That pretty much left just the deployment system, Sun Wukong. There were two issues with Sun: first, it held a lot of state internally, meaning that every restart could put it into an odd state, that its idea of the state of the build process didn’t necessarily match Jenkins’, and that you couldn’t run both a copy in HipChat and a copy in Slack at the same time. To add insult to injury, while Sun was nominally built on Hubot, it didn’t actually use any of the Hubot API for communication; while Hubot runs just fine on Slack’s API, Sun Wukong most definitely did not.
After going through lots of variations on how to approach this problem, we ended up settling on one we really liked. First, we modified our build jobs to publish their job-specific state to a JSON file visible on the build server. Second, using that JSON file combined with the Jenkins API, we modified Sun to rely entirely on the build server’s view of the world directly. Suddenly, we could launch versions of Sun on both chat systems and drive deployments from either place, giving us an incredibly high degree of confidence that our most critical tool would work fine. As a bonus, the new Sun is actually a simple Slack outgoing webhook, which means you don’t need to have a continuously running bot—and, in turn, that we could move everything to just run on an App Engine Managed VM instead of a bespoke box on Amazon. We’ve open-sourced the project in case you want to build on it.
At that point, everything worked: if you were on Slack, you’d get all of the notifications, and could perform all the actions, that you could on HipChat. But what about everything else?
First, simply having alerts appear doesn’t mean they’re pretty. Slack has a really rich attachment and display system; whereas HipChat uses raw HTML for formatting. So a lot of our alerts looked really ugly and out-of-place on Slack.
This is where a few of us using Slack and HipChat at the same time became incredibly useful: we could see alerts come in, identify ones that were particularly ugly, and adjust them long before anyone showed up so that everything looked readable and attractive before people began using the system.
We also had to create chat many key chat rooms and adjust permissions before people came over. One unique thing we do at Khan Academy is to keep an alumni room for Elvises who have left the building: we like to stay in touch with everyone who’s had a hand in making Khan Academy great at what it does, even if they’ve gone on to pursue different things, but we need to keep the alumni out of sensitive rooms so we can preserve confidentiality and security. We had to replicate that in Slack.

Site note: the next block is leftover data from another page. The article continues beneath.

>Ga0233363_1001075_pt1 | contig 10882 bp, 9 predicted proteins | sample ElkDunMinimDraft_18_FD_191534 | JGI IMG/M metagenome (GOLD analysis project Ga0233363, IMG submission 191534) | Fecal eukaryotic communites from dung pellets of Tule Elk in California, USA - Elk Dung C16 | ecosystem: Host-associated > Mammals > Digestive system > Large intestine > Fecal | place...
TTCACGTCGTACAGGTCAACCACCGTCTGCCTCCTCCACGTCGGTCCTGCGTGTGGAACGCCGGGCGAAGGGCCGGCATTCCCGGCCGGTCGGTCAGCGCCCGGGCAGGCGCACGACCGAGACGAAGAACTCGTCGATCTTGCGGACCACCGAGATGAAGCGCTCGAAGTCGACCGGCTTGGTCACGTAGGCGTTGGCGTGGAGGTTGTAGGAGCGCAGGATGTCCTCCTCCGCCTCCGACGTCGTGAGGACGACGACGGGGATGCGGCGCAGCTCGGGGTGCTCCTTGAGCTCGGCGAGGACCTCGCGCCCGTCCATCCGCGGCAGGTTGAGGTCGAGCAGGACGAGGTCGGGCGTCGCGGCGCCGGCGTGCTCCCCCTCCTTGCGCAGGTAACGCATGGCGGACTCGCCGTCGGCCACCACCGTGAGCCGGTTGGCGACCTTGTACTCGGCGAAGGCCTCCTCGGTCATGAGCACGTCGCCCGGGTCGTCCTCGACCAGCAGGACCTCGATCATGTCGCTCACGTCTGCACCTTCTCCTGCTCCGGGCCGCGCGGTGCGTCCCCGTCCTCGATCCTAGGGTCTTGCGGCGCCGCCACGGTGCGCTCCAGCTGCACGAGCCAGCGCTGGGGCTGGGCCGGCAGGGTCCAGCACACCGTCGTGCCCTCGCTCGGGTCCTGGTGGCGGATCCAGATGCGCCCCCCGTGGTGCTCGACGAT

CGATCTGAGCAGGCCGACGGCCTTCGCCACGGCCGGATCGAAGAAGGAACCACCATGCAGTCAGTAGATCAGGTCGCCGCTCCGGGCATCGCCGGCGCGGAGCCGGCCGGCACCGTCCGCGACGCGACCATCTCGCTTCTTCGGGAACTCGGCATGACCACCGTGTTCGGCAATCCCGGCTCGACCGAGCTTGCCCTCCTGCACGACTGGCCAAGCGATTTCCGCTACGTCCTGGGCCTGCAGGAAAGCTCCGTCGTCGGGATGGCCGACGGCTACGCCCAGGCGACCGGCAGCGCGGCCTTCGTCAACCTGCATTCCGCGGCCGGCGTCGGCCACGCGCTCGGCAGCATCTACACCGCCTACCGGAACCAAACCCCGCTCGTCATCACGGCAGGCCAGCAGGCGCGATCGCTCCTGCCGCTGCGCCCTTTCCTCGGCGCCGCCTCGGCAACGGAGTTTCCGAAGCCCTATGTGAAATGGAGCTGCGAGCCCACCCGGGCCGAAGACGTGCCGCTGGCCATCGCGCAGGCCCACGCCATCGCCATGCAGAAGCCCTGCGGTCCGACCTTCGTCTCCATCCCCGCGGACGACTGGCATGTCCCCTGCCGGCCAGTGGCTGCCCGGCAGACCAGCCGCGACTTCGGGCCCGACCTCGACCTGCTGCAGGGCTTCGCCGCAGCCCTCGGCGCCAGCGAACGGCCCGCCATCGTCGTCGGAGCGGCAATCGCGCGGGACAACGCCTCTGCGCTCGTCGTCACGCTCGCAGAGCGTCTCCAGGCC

Second, while Sal is brilliant, he does have limits to his knowledge. Thus, we have lots of contractors who help us cover other subject matter (and sometimes who help us work on specific, niche technology issues). While we obviously want to work closely with these contractors as conveniently as possible, they too should not have unfettered access to the entire Khan Academy chat infrastructure.
With HipChat, we actually had to have multiple, separate accounts to handle these use-cases, but Slack gave us a totally new way to approach the problem: restricted accounts, which can access only a subset of rooms and a subset of users. These mapped perfectly to our contractors and alumni, but meant we had to spend some time unifying the two system’s user lists and accounts.
Finally, we simply had to go through and adjust tons of documentation. That process was very straightforward, but took time. On the bright side, since we had new employees starting the same day we planned to do the switch, we knew we’d have people immediately using our new documentation.
At that point, we were good to go. We declared Monday the official day to jump to Slack. On that day, everyone logged on…
…and everything basically just worked. (In fact, the only issue we actually hit was a bug in Slack’s history importer that we might write about some other time.)
The trick with something like this is the same with any other major technical change: if you can possibly run both systems at the same time, do. It makes debugging a lot easier, makes sure you’re actually handling all the cases of the original tool, and gives you great confidence you can roll back if you do hit an issue.
The End Game
The move to Slack has been absolutely worth it. Deploys are easier to read, remote employees feel more connected, everyone trusts the chat system a lot more, and integrating with other tools is easier than ever before. And people love the system—something we’re hardly the first people to notice.
If you’ve been holding off jumping to Slack, follow our guide. It’s pretty painless and worth the effort.